The award-winning film Hidden Figures inspired viewers across the world with the true story of the courageous and talented African American women whose contributions at NASA in the 1960s significantly contributed to getting the first U.S. astronaut into orbit. This momentum sparked an International Visitor Leadership Program (IVLP) in 2017 that brought 48 women leaders who represent “hidden talent” in their home countries to the United States to explore U.S. efforts to prepare women and girls for careers in science, technology, engineering, and math (STEM).
This month, 50 more women leaders from around the world arrived in the United States to begin the second year of the Hidden No More program, now including professionals in the arts. The program begins in Washington, D.C. and will continue in eight U.S. cities, closing in Los Angeles. The women will participate in workshops, and visit organizations related to their fields, like the Udvar Hazy Smithsonian Museum and 21st Century Fox-Geena Davis Institute, to cultivate relationships with their American counterparts and examine women’s contributions to STEAM.
How #HiddenNoMore Began
Throughout 2017, U.S. Embassies and Consulates in more than 100 countries have screened the movie Hidden Figures for international audiences, generating discussions on race, gender equality, and women in STEM careers. These successful screenings inspired an IVLP, Hidden No More: Empowering Women Leaders in STEM.
During the first round of the three-week program in October 2017, the women leaders traveled to 11 U.S. cities ranging from Syracuse, Washington D.C., and Pensacola in the east to Louisville, Lincoln, and Chicago in the heartland, to Albuquerque, Seattle, and Los Angeles in the West.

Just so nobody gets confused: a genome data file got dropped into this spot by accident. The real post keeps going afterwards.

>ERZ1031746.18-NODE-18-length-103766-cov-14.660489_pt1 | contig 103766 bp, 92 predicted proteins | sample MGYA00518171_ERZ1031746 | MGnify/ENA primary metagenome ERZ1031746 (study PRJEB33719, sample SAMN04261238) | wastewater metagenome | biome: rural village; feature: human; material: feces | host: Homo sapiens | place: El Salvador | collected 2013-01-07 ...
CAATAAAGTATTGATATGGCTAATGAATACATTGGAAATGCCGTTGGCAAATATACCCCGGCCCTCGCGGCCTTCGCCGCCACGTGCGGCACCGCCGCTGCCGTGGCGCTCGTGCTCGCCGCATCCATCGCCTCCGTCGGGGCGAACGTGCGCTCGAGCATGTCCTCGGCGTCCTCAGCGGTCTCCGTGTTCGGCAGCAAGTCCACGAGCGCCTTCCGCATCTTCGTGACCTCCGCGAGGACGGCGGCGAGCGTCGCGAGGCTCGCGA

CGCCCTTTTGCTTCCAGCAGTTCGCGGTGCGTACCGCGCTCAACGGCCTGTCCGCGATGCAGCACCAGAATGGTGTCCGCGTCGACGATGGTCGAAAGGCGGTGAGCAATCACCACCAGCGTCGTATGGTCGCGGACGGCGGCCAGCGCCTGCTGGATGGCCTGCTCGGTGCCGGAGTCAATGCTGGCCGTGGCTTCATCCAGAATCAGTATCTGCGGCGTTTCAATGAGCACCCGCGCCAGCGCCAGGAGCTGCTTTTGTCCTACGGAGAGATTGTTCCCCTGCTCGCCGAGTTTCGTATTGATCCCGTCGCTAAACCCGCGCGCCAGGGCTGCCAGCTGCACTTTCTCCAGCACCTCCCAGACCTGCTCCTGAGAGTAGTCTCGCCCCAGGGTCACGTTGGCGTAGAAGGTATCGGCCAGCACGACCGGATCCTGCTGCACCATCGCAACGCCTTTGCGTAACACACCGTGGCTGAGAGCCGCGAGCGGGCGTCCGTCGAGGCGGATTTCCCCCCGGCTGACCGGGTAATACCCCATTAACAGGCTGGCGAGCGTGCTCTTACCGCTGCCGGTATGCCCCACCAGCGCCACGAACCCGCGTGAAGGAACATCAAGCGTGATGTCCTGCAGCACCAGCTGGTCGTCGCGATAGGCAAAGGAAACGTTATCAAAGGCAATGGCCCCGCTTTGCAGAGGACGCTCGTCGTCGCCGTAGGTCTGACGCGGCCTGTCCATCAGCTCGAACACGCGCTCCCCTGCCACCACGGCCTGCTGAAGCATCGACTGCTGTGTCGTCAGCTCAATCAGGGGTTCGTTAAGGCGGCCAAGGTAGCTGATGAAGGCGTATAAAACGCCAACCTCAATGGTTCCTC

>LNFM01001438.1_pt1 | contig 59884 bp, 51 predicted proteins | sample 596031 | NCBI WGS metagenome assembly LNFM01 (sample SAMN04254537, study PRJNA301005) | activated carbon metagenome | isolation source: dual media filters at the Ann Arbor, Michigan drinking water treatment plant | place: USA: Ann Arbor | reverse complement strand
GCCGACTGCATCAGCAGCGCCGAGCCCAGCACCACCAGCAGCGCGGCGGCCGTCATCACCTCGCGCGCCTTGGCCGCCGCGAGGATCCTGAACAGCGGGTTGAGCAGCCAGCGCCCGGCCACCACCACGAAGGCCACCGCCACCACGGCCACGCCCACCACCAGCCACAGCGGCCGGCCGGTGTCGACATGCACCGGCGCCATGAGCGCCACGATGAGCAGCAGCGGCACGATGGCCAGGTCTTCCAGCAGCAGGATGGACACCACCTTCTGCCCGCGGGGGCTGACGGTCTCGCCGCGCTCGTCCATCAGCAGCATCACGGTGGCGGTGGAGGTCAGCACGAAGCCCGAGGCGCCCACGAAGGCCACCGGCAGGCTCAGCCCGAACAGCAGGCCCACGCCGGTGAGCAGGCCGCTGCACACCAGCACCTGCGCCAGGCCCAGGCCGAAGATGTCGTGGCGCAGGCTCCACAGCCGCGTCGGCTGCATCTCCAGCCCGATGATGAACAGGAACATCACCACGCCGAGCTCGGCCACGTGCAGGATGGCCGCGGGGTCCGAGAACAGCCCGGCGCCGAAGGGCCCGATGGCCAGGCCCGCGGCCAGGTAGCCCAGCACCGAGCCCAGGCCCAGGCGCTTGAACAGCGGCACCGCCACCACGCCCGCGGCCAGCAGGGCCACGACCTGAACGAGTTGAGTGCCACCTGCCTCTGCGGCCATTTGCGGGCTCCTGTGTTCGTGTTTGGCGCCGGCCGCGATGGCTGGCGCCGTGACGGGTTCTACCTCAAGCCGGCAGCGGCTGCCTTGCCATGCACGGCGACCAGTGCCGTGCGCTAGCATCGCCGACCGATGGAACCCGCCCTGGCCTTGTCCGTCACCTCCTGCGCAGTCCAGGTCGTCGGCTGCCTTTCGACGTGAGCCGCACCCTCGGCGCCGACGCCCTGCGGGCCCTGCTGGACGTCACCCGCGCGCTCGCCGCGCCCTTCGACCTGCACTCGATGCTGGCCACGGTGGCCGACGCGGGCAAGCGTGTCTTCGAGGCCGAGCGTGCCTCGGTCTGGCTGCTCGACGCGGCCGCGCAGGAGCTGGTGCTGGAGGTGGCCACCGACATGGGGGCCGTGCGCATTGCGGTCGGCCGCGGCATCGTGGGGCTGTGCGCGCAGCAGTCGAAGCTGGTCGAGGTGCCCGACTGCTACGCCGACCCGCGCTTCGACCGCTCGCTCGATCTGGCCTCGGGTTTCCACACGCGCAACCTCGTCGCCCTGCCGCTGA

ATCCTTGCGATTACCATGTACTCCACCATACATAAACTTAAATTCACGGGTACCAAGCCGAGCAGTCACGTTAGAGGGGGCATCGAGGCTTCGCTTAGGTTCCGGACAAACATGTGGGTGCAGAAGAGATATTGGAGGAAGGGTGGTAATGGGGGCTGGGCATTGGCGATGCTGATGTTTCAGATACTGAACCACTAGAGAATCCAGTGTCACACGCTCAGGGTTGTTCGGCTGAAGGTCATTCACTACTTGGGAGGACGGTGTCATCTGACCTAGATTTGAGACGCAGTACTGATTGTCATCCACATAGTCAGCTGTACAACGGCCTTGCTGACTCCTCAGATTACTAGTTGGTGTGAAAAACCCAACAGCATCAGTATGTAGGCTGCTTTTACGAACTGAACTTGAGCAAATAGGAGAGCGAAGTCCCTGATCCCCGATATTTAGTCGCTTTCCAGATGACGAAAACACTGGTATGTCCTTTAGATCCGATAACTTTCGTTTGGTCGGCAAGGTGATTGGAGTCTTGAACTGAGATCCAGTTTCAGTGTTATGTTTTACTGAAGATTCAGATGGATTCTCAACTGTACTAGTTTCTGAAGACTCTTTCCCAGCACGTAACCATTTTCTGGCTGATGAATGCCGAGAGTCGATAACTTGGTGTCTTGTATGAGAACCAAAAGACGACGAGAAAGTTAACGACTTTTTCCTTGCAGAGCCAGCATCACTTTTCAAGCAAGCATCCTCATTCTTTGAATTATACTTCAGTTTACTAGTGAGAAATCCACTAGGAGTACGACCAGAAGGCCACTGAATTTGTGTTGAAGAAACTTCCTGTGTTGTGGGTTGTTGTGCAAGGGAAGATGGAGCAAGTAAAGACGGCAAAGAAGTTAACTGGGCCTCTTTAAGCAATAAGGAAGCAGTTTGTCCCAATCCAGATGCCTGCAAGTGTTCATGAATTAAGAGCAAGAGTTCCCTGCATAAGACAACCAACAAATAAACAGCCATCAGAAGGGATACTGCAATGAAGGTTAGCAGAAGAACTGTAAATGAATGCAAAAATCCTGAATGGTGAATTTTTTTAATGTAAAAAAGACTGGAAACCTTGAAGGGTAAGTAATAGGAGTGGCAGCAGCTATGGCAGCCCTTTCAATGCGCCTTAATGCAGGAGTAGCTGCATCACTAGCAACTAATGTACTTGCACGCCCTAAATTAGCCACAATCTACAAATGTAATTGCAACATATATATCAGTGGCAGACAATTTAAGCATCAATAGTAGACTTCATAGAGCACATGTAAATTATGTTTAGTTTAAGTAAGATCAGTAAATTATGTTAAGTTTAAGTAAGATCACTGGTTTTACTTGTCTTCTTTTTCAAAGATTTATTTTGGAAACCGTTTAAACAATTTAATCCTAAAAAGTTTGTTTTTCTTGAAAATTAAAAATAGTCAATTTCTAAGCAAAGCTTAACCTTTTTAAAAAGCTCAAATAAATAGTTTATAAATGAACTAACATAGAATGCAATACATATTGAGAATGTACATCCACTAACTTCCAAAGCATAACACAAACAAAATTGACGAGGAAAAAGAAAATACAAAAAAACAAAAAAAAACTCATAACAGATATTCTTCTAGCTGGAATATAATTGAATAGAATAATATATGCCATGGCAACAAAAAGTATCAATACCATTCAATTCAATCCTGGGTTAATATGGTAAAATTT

Participants returned home with new ideas to put into action.
Dr. Jessica Wade pledged to write one Wikipedia page a day to highlight women in STEAM. Over 300 Wiki pages later, Jess is recognized around the world for this effort and many others, she was awarded the Daphne Jackson Medal and Prize for acting as an internationally recognized ambassador of STEAM. Some of the participants have created a new website to track activities they’re creating to stir interest in STEM careers. Others are hosting local events to promote women in STEM, such as alumna physicist Sandra Alvarenga. She showed an audience in San Salvador clear examples of STEM programs for young women that could be replicated by the State Department’s American Spaces network.
Participants explored best practices in the effective recruitment, training, and development of women and other underrepresented groups in STEM and learned how they can institutionalize opportunities for women in their own countries. The film’s distributor, 20th Century Fox, provides significant support to the program, helping to arrange meetings at both National Geographic and at the studios in Los Angeles for the participants.